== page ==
For many African populaces, data on uncompromised advancement and improvement variation is missing, and experts typically compare population development with standards that are anticipated for European or US children. In any case, experts from the University of the Witwatersrand in Johannesburg think assessing teeth could essentially be a more exact way to determine African children’s age.
Researchers are investigating about dental development as a solid parameter for determining the age of children and youngsters in forensic and anthropological settings. In a recently published review of two dental development assessment techniques (the Demirjian and Willems methods), they found the Willems methodology to give a more exact estimation of sequential/chronological age. Nevertheless, it was specified that the age of children in numerous populations are still overestimated using the technique.
As implied by the investigators, the findings have pointers for development assessment in general and the usage of global norms that are, as it were, untested in African people. They communicated that the information from dental development may assume an important role in taking various clinical decisions, including choices about treatment options and course of action of treatment. The review, titled“The Demirjian versus the Willems method for dental age estimation in different populations: A meta-analysis of published studies”, was distributed on 8 November in PLoS ONE.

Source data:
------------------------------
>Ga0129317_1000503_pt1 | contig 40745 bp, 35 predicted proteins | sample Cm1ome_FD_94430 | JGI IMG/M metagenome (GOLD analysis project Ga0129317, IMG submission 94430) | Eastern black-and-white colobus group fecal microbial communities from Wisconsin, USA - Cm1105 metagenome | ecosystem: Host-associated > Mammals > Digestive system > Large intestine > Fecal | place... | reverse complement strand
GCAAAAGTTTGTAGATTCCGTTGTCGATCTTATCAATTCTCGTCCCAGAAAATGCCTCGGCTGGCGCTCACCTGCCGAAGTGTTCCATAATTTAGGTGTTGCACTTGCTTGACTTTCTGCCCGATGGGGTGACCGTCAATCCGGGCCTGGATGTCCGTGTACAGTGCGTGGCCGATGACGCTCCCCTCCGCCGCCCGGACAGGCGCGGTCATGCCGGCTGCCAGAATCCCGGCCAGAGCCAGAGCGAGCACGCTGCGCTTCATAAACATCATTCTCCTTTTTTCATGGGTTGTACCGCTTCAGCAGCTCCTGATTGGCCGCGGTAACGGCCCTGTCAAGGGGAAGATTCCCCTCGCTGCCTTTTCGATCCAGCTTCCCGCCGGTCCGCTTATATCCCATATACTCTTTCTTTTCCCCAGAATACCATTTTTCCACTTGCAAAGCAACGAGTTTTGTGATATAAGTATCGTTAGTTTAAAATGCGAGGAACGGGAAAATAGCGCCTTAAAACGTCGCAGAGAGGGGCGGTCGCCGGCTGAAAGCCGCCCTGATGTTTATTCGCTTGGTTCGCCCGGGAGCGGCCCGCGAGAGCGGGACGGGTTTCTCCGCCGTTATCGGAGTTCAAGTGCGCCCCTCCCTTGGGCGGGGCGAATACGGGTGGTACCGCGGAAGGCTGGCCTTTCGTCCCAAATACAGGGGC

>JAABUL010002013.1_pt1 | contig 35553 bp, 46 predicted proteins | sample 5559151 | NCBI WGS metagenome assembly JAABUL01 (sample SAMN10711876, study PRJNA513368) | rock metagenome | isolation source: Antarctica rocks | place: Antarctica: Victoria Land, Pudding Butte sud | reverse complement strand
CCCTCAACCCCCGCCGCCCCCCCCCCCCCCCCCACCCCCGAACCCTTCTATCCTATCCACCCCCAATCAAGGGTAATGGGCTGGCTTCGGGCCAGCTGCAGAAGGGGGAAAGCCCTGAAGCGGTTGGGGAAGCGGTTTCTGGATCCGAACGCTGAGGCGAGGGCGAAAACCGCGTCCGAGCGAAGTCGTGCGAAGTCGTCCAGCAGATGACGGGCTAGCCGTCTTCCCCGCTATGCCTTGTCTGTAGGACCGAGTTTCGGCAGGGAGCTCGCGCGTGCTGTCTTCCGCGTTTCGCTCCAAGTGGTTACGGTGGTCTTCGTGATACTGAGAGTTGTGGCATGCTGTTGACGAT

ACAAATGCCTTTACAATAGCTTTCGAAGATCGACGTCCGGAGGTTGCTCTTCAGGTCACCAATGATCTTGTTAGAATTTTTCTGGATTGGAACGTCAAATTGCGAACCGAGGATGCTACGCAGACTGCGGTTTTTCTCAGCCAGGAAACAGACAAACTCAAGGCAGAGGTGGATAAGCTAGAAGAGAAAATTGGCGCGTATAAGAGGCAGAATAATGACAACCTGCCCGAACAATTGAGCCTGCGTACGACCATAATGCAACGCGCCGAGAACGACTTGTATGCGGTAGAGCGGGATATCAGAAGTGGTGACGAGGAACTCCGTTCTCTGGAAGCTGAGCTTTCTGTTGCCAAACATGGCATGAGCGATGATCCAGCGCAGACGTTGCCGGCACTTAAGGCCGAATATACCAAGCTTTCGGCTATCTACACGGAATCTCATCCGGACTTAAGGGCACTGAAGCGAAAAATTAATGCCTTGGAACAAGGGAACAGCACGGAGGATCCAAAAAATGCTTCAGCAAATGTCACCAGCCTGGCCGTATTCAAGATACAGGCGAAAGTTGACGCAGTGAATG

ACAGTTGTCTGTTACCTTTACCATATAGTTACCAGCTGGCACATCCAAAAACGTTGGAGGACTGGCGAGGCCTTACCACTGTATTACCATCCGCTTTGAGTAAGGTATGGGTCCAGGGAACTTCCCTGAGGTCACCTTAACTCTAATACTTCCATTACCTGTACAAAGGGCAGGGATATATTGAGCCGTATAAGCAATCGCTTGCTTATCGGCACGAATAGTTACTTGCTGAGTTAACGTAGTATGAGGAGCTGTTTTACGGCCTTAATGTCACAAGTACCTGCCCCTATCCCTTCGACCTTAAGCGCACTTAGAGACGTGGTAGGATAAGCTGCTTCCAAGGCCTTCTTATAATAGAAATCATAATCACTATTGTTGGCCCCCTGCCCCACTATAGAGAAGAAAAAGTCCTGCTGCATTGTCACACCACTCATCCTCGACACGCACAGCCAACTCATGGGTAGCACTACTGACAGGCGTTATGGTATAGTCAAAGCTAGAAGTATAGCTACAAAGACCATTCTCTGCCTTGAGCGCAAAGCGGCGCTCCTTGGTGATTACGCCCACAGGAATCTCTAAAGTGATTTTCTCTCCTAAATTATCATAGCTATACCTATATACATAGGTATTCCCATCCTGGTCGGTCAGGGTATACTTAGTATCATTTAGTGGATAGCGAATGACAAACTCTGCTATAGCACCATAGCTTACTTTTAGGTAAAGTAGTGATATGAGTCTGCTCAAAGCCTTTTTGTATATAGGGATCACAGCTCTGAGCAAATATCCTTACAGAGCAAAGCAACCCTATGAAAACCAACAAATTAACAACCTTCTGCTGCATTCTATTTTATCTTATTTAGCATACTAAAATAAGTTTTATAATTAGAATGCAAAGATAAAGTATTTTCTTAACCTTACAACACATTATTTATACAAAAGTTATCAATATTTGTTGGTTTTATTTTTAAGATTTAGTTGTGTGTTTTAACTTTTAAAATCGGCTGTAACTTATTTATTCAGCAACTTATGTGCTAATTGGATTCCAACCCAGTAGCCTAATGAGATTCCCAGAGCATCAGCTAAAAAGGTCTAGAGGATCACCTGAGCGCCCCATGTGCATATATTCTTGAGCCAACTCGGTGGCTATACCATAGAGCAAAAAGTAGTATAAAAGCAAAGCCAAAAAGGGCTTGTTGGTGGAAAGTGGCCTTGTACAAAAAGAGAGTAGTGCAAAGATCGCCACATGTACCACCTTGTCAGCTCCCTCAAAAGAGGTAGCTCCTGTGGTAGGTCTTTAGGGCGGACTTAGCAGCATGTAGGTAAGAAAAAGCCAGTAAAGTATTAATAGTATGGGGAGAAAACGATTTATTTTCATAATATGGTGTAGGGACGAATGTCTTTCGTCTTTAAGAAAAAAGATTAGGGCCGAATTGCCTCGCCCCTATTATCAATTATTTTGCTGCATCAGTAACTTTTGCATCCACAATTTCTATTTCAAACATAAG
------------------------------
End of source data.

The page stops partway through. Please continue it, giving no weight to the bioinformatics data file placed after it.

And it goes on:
The paper’s co-author Dr Lynne A. Schepartz, an associate professor and head of the Biological Anthropology Division at the university, expressed: “It is important to accurately estimate chronological age from a sample of living children in the population of interest, because this information can then be used as a benchmark for evaluating the growth of health-compromised children. Our review illustrates that there is significant population-level variation in the tempo of dental development.”